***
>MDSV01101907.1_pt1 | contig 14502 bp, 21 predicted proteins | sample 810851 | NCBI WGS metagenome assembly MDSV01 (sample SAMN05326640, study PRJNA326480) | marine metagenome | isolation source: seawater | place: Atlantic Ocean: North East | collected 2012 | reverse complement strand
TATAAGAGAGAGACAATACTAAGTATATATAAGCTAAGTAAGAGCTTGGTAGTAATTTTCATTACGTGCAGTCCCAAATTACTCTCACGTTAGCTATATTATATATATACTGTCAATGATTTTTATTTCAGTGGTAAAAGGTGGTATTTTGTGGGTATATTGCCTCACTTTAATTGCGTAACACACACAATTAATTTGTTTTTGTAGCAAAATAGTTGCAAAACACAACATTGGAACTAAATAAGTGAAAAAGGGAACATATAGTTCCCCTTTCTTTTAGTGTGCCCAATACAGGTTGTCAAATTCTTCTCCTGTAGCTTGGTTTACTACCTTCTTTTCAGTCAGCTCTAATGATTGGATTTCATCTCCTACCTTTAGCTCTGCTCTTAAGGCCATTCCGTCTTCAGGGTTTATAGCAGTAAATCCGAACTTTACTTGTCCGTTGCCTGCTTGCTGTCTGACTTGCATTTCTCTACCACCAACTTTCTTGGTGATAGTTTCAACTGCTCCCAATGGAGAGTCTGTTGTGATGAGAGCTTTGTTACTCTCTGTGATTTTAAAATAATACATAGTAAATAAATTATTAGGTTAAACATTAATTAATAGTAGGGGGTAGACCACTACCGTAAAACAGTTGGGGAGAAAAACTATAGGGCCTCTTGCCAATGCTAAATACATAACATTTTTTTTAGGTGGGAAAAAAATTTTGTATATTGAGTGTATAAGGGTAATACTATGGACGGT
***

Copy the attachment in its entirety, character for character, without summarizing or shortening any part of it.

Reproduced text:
>MDSV01101907.1_pt1 | contig 14502 bp, 21 predicted proteins | sample 810851 | NCBI WGS metagenome assembly MDSV01 (sample SAMN05326640, study PRJNA326480) | marine metagenome | isolation source: seawater | place: Atlantic Ocean: North East | collected 2012 | reverse complement strand
TATAAGAGAGAGACAATACTAAGTATATATAAGCTAAGTAAGAGCTTGGTAGTAATTTTCATTACGTGCAGTCCCAAATTACTCTCACGTTAGCTATATTATATATATACTGTCAATGATTTTTATTTCAGTGGTAAAAGGTGGTATTTTGTGGGTATATTGCCTCACTTTAATTGCGTAACACACACAATTAATTTGTTTTTGTAGCAAAATAGTTGCAAAACACAACATTGGAACTAAATAAGTGAAAAAGGGAACATATAGTTCCCCTTTCTTTTAGTGTGCCCAATACAGGTTGTCAAATTCTTCTCCTGTAGCTTGGTTTACTACCTTCTTTTCAGTCAGCTCTAATGATTGGATTTCATCTCCTACCTTTAGCTCTGCTCTTAAGGCCATTCCGTCTTCAGGGTTTATAGCAGTAAATCCGAACTTTACTTGTCCGTTGCCTGCTTGCTGTCTGACTTGCATTTCTCTACCACCAACTTTCTTGGTGATAGTTTCAACTGCTCCCAATGGAGAGTCTGTTGTGATGAGAGCTTTGTTACTCTCTGTGATTTTAAAATAATACATAGTAAATAAATTATTAGGTTAAACATTAATTAATAGTAGGGGGTAGACCACTACCGTAAAACAGTTGGGGAGAAAAACTATAGGGCCTCTTGCCAATGCTAAATACATAACATTTTTTTTAGGTGGGAAAAAAATTTTGTATATTGAGTGTATAAGGGTAATACTATGGACGGT